University of Manchester biologist. This estimate receives some support from data on heteropaternity, a phenomenon that occurs in fraternal twins. Unlike identical twins, who arise from splitting of the same egg, fraternal twins result when the mother releases more than one egg in an ovulatory cycle. Heteropaternity refers to the circumstance in which each of two eggs is fertilized by different fathers. In Greek mythology the twins Castor and Pollux were the sons respectively of Tyndareus, a king of Sparta, and Zeus, who in the guise of a swan seduced Tyndareus's wife Leda. This may have been the first case of heteropaternity but it was by no means the last. Of fraternal twins born to white women in the United States, 1 in
400 pairs is estimated to have two fathers.209 Among cases where paternity is disputed, 2.4% of cases have been found to be heteropaternal210
For a woman to have a child extramaritally carries a serious risk—that the infant of an extramarital liaison may look suspiciously unlike the father of record, putting both its own life and its mother's at risk. This hazard would have created a strong selective pressure in favor of genes that prevented infants from looking too much like their parents. And indeed babies tend to have chubby faces with indistinct features that give them a rather generic appearance, sharply mitigating the risk that they will look like the wrong father.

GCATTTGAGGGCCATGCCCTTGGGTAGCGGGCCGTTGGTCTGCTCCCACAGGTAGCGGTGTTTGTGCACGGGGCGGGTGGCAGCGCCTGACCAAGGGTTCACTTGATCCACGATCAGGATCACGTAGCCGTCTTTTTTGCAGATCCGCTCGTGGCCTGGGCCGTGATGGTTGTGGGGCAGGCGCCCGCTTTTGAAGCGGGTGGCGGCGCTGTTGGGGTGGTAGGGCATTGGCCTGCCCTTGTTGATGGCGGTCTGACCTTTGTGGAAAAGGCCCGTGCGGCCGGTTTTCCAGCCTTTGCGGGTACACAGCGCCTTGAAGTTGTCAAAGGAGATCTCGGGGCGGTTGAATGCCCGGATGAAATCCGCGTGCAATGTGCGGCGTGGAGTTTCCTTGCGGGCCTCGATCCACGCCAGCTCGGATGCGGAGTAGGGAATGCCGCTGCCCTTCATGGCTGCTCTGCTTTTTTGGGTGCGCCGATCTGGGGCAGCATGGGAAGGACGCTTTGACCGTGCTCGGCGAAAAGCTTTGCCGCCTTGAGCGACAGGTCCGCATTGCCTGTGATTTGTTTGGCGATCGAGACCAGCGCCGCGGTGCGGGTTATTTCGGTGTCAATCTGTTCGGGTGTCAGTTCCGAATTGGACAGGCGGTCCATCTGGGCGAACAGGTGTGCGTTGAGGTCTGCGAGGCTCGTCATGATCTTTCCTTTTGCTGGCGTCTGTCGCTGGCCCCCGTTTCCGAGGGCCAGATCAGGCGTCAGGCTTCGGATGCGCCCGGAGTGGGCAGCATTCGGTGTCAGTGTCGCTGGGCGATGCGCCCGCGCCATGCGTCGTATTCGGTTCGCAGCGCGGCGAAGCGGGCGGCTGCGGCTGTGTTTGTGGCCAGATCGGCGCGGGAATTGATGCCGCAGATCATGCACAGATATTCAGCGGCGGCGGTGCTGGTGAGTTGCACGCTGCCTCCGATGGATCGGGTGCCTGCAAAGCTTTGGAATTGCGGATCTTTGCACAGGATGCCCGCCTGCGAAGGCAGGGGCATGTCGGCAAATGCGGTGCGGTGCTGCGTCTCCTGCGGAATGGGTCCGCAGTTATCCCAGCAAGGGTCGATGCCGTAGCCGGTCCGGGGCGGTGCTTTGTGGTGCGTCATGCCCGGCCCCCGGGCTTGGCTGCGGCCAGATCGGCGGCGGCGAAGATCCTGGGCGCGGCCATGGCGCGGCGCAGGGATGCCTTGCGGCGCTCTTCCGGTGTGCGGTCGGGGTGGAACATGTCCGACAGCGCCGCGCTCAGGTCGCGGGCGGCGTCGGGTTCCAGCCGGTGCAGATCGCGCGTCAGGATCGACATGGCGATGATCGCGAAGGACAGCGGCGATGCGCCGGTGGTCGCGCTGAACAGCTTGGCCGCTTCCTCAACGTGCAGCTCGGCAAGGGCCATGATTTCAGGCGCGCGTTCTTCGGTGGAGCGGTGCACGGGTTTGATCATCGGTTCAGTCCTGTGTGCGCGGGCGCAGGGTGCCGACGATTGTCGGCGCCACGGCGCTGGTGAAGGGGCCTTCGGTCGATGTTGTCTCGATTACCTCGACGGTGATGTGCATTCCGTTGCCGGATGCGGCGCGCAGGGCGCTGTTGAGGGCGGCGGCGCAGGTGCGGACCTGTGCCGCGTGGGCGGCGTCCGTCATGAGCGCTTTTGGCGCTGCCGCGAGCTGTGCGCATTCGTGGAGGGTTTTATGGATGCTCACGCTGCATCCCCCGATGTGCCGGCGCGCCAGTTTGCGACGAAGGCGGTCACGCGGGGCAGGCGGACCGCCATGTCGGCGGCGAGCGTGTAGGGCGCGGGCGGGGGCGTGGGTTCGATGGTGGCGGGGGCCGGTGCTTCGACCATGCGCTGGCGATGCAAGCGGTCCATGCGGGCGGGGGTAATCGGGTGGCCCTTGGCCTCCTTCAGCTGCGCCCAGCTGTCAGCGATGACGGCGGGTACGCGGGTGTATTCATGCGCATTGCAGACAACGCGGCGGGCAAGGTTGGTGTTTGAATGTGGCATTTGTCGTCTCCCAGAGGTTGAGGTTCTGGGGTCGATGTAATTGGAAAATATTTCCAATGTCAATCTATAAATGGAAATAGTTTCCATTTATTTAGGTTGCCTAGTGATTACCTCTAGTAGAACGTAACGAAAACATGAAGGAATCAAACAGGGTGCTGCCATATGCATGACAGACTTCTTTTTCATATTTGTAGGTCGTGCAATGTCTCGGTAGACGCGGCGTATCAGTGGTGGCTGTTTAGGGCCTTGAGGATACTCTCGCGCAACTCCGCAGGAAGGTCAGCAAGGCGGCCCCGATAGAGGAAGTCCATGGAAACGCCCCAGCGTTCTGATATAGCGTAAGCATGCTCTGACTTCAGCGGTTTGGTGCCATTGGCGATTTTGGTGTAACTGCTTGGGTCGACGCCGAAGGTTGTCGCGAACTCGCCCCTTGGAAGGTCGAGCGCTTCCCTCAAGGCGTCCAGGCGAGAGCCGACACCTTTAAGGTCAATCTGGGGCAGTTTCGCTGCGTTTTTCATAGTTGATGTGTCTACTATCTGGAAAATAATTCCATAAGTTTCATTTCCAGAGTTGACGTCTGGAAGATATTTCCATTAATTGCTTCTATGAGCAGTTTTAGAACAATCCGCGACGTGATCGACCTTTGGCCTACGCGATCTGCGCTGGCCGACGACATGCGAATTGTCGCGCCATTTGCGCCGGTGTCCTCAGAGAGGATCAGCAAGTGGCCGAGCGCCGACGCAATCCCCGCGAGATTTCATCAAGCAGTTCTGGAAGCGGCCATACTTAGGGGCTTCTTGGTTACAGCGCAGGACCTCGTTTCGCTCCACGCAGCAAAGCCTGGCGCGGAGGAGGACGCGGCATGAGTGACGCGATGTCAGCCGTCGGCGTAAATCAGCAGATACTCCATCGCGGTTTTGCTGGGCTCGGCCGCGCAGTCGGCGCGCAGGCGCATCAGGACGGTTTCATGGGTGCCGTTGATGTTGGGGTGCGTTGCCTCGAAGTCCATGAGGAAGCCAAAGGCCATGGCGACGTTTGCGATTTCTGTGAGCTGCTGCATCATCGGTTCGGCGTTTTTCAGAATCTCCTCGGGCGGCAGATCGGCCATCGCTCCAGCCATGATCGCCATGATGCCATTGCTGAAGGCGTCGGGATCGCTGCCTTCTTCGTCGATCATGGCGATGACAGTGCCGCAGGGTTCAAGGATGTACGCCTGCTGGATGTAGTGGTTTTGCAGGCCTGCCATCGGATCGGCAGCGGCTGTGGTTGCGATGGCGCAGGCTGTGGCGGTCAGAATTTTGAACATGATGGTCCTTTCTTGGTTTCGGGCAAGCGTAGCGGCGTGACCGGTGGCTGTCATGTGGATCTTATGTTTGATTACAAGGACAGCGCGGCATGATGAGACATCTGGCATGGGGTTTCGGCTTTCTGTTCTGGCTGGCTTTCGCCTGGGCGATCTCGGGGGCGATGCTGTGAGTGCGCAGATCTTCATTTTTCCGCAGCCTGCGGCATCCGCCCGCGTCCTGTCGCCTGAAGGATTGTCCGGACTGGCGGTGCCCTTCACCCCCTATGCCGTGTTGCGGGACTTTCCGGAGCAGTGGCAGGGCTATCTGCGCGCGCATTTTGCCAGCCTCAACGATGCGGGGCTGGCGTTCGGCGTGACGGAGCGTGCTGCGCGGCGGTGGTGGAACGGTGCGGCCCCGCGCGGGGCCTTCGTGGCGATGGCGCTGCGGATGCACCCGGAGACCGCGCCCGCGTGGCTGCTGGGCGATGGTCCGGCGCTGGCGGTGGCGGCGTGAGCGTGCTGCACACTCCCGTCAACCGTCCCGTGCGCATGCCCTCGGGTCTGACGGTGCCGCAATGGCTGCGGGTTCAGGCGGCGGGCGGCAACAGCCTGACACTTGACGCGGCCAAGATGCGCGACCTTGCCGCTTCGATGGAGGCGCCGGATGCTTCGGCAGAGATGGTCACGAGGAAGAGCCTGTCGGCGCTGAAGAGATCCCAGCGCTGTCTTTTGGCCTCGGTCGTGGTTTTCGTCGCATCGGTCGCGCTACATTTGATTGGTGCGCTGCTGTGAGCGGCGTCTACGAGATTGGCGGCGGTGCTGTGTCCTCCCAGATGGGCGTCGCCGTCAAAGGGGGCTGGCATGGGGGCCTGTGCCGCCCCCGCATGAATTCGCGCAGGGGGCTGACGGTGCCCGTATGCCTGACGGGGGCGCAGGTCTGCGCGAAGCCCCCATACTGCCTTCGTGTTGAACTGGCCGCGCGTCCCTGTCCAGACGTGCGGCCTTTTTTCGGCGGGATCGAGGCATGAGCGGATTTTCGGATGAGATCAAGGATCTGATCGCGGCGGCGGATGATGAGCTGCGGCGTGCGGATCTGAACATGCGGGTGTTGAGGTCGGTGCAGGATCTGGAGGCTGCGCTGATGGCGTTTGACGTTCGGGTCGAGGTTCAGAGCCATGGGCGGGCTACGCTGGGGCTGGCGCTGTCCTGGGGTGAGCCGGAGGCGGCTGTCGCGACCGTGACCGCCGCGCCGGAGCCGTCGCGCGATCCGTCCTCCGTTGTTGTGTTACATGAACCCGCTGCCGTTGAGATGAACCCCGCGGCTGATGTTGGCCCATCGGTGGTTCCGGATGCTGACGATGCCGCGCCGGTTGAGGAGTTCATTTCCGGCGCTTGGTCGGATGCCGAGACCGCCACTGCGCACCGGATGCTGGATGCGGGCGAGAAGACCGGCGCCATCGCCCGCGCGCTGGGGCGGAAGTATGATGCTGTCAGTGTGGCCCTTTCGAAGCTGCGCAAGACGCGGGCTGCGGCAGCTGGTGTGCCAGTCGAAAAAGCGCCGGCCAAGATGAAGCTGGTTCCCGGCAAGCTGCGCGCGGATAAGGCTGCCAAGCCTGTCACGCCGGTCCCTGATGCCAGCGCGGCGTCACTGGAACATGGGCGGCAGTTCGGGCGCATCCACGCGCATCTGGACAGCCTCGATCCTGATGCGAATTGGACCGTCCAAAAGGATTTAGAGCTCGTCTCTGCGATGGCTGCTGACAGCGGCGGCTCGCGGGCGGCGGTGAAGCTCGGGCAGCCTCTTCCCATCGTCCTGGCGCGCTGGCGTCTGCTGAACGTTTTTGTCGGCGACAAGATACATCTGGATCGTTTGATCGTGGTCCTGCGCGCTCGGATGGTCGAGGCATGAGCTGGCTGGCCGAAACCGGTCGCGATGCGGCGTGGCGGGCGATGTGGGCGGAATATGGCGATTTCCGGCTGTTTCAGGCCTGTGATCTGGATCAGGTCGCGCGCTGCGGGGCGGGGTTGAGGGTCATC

To the extent they resemble anyone, babies would be expected to look as much like their mother as their father. But researchers have found that grandparents and others comment far more frequently on a baby's similarities to its father. Mothers tend to state that a baby resembles its father, and do so more often when the father is present, as if trying to assure him of his paternity. "Whether mothers do this consciously, knowing full well that the baby looks nothing like its dad, or whether they deceive themselves into thinking that the baby really does look like the father is unclear," say the authors of a textbook on evolutionary 211
Because of the central significance of reproductive success, evolutionary psychologists have paid particular attention to human mating habits, exploring the signals that govern male and female choice of a mate, and the strategies that each pursues to accomplish its reproductive goals. In studying the mating signals that the human psyche is genetically primed to assess, evolutionary psychologists have found that men in many different cultures of the world prefer women with a waist to hip ratio of 7 to 10. The male eye is probably attuned to these proportions because they signal a woman's fertility. Young women tend to put fat on their hips, breasts and buttocks whereas older women, and those who are pregnant, get thicker at the waist. "A relatively narrow waist means 'I'm female, I'm young, and I'm not pregnant,'" writes
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